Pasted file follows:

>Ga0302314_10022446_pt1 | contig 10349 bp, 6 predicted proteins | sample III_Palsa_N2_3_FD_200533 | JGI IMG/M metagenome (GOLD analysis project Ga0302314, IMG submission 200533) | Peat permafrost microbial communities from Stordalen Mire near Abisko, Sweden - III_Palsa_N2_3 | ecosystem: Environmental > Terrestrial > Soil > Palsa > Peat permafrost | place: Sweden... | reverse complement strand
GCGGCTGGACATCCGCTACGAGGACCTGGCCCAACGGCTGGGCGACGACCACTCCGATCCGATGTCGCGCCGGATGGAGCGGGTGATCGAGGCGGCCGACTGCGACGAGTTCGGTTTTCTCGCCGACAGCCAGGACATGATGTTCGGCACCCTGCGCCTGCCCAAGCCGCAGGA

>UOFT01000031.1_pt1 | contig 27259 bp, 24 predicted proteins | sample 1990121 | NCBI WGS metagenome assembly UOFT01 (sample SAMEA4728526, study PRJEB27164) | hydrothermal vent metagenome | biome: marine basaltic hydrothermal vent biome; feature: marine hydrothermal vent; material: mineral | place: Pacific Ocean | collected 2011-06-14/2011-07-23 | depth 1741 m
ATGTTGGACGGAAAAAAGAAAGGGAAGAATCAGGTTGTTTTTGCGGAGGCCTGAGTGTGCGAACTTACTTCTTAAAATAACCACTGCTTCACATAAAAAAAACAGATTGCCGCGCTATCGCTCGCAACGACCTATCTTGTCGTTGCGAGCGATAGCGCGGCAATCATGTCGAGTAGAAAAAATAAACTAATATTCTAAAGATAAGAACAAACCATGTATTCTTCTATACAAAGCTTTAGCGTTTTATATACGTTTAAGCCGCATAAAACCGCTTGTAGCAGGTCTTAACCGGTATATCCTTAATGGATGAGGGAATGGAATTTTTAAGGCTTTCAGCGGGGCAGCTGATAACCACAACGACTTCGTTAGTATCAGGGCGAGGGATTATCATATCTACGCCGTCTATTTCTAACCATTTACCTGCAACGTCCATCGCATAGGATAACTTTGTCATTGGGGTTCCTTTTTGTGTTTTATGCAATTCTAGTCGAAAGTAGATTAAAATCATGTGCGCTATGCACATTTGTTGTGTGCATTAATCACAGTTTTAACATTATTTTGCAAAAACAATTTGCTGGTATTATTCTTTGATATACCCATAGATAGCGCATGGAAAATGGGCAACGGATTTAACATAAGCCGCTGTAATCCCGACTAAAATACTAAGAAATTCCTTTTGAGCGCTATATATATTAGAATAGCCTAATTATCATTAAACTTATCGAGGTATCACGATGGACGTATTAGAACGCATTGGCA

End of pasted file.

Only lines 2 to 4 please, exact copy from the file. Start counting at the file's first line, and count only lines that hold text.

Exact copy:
GCGGCTGGACATCCGCTACGAGGACCTGGCCCAACGGCTGGGCGACGACCACTCCGATCCGATGTCGCGCCGGATGGAGCGGGTGATCGAGGCGGCCGACTGCGACGAGTTCGGTTTTCTCGCCGACAGCCAGGACATGATGTTCGGCACCCTGCGCCTGCCCAAGCCGCAGGA

>UOFT01000031.1_pt1 | contig 27259 bp, 24 predicted proteins | sample 1990121 | NCBI WGS metagenome assembly UOFT01 (sample SAMEA4728526, study PRJEB27164) | hydrothermal vent metagenome | biome: marine basaltic hydrothermal vent biome; feature: marine hydrothermal vent; material: mineral | place: Pacific Ocean | collected 2011-06-14/2011-07-23 | depth 1741 m
ATGTTGGACGGAAAAAAGAAAGGGAAGAATCAGGTTGTTTTTGCGGAGGCCTGAGTGTGCGAACTTACTTCTTAAAATAACCACTGCTTCACATAAAAAAAACAGATTGCCGCGCTATCGCTCGCAACGACCTATCTTGTCGTTGCGAGCGATAGCGCGGCAATCATGTCGAGTAGAAAAAATAAACTAATATTCTAAAGATAAGAACAAACCATGTATTCTTCTATACAAAGCTTTAGCGTTTTATATACGTTTAAGCCGCATAAAACCGCTTGTAGCAGGTCTTAACCGGTATATCCTTAATGGATGAGGGAATGGAATTTTTAAGGCTTTCAGCGGGGCAGCTGATAACCACAACGACTTCGTTAGTATCAGGGCGAGGGATTATCATATCTACGCCGTCTATTTCTAACCATTTACCTGCAACGTCCATCGCATAGGATAACTTTGTCATTGGGGTTCCTTTTTGTGTTTTATGCAATTCTAGTCGAAAGTAGATTAAAATCATGTGCGCTATGCACATTTGTTGTGTGCATTAATCACAGTTTTAACATTATTTTGCAAAAACAATTTGCTGGTATTATTCTTTGATATACCCATAGATAGCGCATGGAAAATGGGCAACGGATTTAACATAAGCCGCTGTAATCCCGACTAAAATACTAAGAAATTCCTTTTGAGCGCTATATATATTAGAATAGCCTAATTATCATTAAACTTATCGAGGTATCACGATGGACGTATTAGAACGCATTGGCA